Lunch would be one of my favourite ‘lite n’ healthy’ foods, jar salsa and chips (processed) or a ready made sushi snack pack (hello sugared white rice), fish is good for you right?; and of course a piece of ‘healthy’ fruit. By 2pm I would crash and burn with zero energy, shaking hands, hot sweats and a headache. It felt like the worst anxiety attack and menopausal hot flash rolled into one. I would hit the bread and butter (my comfort food from childhood) or sugared cereal and milk and sit down with another big cup of black tea. Why did I have so little energy? Why was I always so tired?

Dinner would pass smoothly and I have always eaten quite healthily, but during the evening the munchies would rear their heads and it would be time for my secret stash of chocolate before bedtime. At 3am I would be wide awake wondering why I could not sleep when I was exhausted. The fabled tired but wired induced by low blood sugar and excess cortisol.

Life seemed so unfair. I was a girl that ate all organic and healthy. I only ate brown bread and pasta! I loved my fruit and vegetables. I never ate cakes, pastries or doughnuts. I never drank soda. I exercise three times a week and I always ate a healthy grilled meat or fish with vegetables supper. Why couldn’t I lose my baby weight from my middle? And why was I always so tired?

The first and hardest step for me has been giving up coffee, the low calorie, no food ingested vehicle of my internal glucose release. I have had to relearn to eat breakfast especially the no sugar nutrition of eggs. I have trained myself to eat healthy fat without feelings of guilt and anguish; I love you avocados and coconut oil! I now avoid sugary fruits and vegetables and instead adore my antioxidant rich berries and leafy greens. I now know the value of eating a wide range of nuts and seeds as they provide my body with the healthy fats and minerals that nurture good health, support numerous metabolic processes in the body and do not spike blood sugar levels. I always read labels to find the sugar content of every food I purchase in the store. Goodbye ‘healthy and organic’ granola, Yo-Squeeze, instant oatmeal and fruit leathers, you are banished from my grocery cart. (Sorry, but not that much kids!)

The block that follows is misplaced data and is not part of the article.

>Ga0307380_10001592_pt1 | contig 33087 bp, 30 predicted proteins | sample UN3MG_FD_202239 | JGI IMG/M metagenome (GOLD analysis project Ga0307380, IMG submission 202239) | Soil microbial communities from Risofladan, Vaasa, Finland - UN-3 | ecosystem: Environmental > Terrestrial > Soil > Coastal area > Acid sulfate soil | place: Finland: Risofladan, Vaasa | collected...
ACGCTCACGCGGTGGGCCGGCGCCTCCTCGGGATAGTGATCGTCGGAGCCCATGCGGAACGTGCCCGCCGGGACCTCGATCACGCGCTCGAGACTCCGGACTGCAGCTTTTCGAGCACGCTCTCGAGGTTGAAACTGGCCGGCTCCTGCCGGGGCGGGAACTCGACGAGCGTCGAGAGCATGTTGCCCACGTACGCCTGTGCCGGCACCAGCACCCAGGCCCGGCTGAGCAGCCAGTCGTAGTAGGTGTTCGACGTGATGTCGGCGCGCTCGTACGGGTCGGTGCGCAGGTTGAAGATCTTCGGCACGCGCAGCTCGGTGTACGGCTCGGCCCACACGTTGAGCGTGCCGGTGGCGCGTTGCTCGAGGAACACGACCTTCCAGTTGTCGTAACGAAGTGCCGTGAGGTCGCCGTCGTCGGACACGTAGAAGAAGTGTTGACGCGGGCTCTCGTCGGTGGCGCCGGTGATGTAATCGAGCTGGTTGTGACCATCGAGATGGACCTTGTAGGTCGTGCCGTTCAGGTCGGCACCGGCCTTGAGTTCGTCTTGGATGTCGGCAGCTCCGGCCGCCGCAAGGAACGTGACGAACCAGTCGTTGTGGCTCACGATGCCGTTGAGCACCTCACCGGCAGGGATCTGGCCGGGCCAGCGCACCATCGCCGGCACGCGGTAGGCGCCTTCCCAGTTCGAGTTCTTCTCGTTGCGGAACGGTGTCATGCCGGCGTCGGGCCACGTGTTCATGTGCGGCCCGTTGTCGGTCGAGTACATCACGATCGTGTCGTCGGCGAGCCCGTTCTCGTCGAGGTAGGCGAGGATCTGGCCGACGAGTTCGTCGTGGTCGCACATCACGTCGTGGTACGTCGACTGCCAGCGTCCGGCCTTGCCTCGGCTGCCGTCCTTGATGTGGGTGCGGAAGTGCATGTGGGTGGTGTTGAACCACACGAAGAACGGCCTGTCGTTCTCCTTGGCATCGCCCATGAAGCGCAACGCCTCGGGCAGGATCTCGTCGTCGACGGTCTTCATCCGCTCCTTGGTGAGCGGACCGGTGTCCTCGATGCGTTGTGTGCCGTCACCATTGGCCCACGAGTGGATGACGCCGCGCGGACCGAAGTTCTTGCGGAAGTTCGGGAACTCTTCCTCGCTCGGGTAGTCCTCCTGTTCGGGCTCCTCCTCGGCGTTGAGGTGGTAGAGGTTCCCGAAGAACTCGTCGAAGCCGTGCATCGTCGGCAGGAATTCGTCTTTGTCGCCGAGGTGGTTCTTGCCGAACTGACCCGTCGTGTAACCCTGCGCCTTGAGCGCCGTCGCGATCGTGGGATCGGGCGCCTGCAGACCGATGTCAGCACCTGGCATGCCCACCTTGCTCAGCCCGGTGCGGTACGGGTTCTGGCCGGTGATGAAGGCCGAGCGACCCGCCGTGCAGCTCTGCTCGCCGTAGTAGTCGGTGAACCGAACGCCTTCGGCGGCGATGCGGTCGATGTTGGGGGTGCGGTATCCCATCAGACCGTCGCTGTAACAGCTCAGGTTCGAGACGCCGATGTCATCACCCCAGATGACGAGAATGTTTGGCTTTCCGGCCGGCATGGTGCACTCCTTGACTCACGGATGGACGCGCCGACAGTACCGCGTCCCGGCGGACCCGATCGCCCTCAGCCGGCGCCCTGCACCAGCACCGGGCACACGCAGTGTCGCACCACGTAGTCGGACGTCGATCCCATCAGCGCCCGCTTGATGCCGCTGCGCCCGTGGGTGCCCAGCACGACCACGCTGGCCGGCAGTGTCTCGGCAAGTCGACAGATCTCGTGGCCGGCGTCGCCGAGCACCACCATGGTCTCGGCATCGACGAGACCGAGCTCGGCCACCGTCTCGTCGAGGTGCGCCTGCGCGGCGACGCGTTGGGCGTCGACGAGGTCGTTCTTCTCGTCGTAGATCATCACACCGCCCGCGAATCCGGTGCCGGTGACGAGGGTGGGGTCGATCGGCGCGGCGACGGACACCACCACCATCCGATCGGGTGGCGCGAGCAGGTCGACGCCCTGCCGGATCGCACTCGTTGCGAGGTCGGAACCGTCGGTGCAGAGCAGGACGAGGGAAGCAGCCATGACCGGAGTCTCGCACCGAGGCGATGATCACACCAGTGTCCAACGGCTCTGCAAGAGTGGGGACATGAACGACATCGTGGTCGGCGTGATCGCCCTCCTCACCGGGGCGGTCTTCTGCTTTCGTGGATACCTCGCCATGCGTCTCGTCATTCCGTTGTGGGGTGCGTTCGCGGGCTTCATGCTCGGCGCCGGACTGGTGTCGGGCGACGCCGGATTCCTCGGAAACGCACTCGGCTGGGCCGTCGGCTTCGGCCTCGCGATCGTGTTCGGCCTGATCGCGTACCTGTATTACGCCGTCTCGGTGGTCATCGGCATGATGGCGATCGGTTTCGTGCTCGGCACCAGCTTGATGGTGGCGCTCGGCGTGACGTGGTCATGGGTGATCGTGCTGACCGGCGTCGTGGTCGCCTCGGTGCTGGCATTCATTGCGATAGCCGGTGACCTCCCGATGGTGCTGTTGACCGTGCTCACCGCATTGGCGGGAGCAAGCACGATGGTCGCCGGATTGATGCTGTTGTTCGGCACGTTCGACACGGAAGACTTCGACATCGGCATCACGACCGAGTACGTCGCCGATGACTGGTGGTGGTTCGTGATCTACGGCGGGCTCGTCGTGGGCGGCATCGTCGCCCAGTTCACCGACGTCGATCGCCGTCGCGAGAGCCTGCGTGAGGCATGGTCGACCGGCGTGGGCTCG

Did I mention I had given up coffee?

I am still on my journey to optimal health but I am so glad of the changes I have made. Glad that I have deviated from the path toward pre-diabetes and further on towards the risk of Alzheimer’s disease in old age.

The middle years are a wonderful time to make changes and relearn habits that will gift you a long and active life. Get in touch all you regular as clockwork, 2pm diet coke gals, and we and make those changes together.



Legal Disclaimer: The information on this website is not intended to replace medical advice or diagnosis from your family practitioner, specialist or medical doctor. The recipes advice and articles consist of nutritional and lifestyle advice as the sharing of information to support a healthier body.

Louise Innes

Author: Louise Innes

Louise Innes is a holistic nutritionist who resides in Calgary, Alberta. Her balanced take on nutrition brings a refreshing perspective to the world of food.